After nearly six years together, my first all-but-complete novel and I are taking a break.
The project began as nugget of a thought which turned into a daydream which I then outlined and then fleshed out a little bit more. It stalled out once, but then I picked it back up as a NaNoWriMo 2015 project and raced to the end of my first first-draft, pretty darn proud of myself.
Of course, it needed some polishing and I knew there was hard work left to be done. I was also pretty sure I could be ready to start querying agents that spring, followed shortly thereafter by a Twitter announcement about securing one such agent. Then there’d be a fun cover reveal, a launch party, the announcement of book tour dates, etc.
I wouldn’t quit my day job, though. That’d come after the sequel.
Last week there was a grey-haired guy at the climbing gym.
Most of the time, there aren’t a ton of people at there at all, which is how we like it. Thing is, I happen to be the self-appointed official climbing gym over-thirty spokesperson, thank you very much. It’s an official position I just made up and also one for which I’m looking for sponsors, in case you’re wondering.
The climbing thing feels good. Like accomplishing something. Anything. Even if all that means is new callouses and ruining my manicure on purpose. I know we’re supposed to be leaning into this pandemic with all kinds of commitment to wellness and self-care and whatever else, but this has been a weird year for maintaining any kind of fitness. Besides this, the only other thing I’ve accomplished in 2020 is gaining about fifteen pounds without trying.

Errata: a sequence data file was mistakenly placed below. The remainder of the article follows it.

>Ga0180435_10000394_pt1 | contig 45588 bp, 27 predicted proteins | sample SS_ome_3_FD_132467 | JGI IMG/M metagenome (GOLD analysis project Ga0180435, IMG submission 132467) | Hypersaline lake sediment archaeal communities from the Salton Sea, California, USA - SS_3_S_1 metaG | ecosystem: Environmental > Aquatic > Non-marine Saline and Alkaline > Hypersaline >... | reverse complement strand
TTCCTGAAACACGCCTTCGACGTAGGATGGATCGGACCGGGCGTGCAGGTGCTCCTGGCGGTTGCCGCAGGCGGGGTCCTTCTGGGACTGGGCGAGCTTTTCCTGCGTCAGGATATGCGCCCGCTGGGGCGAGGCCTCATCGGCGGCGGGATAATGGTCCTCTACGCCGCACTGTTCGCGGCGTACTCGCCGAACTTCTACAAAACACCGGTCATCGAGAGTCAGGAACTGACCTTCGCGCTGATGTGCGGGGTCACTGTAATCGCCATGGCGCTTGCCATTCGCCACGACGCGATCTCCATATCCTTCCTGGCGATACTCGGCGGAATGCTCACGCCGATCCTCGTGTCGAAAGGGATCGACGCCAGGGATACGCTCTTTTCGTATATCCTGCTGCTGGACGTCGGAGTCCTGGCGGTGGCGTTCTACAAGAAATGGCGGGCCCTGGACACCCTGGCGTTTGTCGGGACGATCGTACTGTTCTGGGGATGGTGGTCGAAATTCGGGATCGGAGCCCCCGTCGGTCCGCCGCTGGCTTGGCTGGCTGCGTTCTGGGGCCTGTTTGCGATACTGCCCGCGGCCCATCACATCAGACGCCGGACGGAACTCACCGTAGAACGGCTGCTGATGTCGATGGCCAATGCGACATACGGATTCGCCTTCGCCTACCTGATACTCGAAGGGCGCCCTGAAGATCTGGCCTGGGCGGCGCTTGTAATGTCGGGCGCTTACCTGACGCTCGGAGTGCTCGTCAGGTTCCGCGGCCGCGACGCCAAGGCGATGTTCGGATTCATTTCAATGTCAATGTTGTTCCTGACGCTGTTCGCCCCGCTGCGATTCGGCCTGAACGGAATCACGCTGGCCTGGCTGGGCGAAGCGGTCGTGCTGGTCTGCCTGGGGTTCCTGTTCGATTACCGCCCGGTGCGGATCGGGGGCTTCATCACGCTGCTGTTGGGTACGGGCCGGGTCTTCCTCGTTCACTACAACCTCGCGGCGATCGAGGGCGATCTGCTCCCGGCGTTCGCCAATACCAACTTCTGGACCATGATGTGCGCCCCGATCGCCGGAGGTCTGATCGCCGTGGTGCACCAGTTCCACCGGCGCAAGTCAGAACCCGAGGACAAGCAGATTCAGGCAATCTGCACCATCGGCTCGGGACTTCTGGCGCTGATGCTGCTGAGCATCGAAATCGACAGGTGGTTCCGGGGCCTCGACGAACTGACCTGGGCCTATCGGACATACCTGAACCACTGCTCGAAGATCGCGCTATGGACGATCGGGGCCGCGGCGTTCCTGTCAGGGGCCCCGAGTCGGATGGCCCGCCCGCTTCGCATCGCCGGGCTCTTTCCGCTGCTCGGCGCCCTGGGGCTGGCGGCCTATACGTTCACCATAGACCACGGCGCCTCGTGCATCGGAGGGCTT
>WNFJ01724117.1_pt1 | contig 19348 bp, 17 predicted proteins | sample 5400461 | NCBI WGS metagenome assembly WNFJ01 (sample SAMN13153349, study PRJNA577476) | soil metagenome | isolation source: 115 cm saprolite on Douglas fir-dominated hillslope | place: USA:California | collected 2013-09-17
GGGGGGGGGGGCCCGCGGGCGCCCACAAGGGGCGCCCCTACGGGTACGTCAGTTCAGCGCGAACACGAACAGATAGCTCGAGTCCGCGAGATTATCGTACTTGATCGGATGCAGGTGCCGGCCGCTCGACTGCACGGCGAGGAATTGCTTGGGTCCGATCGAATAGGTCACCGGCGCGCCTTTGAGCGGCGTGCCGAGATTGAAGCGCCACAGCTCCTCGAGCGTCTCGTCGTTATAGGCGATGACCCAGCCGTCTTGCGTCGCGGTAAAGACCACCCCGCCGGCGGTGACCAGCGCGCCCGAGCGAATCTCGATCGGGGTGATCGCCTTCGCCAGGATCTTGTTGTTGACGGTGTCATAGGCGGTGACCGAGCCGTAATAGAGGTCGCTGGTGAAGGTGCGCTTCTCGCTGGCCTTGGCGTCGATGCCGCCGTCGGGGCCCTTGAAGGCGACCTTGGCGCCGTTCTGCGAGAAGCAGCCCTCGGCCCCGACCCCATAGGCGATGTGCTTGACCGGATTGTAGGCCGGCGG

I started out with good intentions, diligently plotting a twelve-month half marathon calendar in January. Now, at regular intervals I get Google reminders for events that would have happened if 2020 hadn’t imploded. Goody.
As it is, I can’t muster the enthusiasm to run more than two miles at a stretch these days anyway, and I haven’t replaced road running with anything else. I haven’t been to my regular gym since March, of course, which is about the time being indoors with other people lost appeal.
But the climbing gym has a people-counter on their website, which is handy. We’ve learned the times it’s likely to be just us there, along with the guy at the counter, and maybe one other dude who looks like the Hercules cartoon character from the eighties (I’m not exaggerating either, who knew you could recreate that haircut in real life?)
Hey, guys, guess who has two thumbs and lives with an art critic?
His credentials rivaled only by his timing; it took a scant seventeen years in our last house before Mike offered up this pithy appraisal of our modest collection:
“I don’t know how we ended up with so many girls on our walls.”
Man, I don’t know how it happened either, okay? But, over the years, we had somehow amassed a fair number of framed images of girls. Girls on a Victorian porch, a girl and her horse, a girl lolling around on the side of a pond. Nothing creepy, just … consistent in a kind of weird way.
Our kid had to self-quarantine last week after being exposed to the Scourge. We weren’t surprised. He’d gone a month employing the kind of measures one does against such an eventuality when one exists in the era of a global pandemic but also just turned 21 and by rights should be living his best life.
In other words, he was kind of taking care, but in that way of adolescent males who are pretty sure they’re immortal or invincible or at least endowed with mad ninja skills.
“I’m going to send you a link to a listing,” Mike said. “Don’t
freak out, just look.”
This is what we do these days: Look at house listings and
daydream. At first glance, the one Mike sent struck me as a big tangle of weird.
It was all angles, different siding on every wall, settled low on its
foundation … or was there even a foundation? Maybe not. And purple trim.
All in a big, overgrown yard.
“I don’t want a big yard,” I told him.
“I’ve been thinking about reprioritizing,” he said.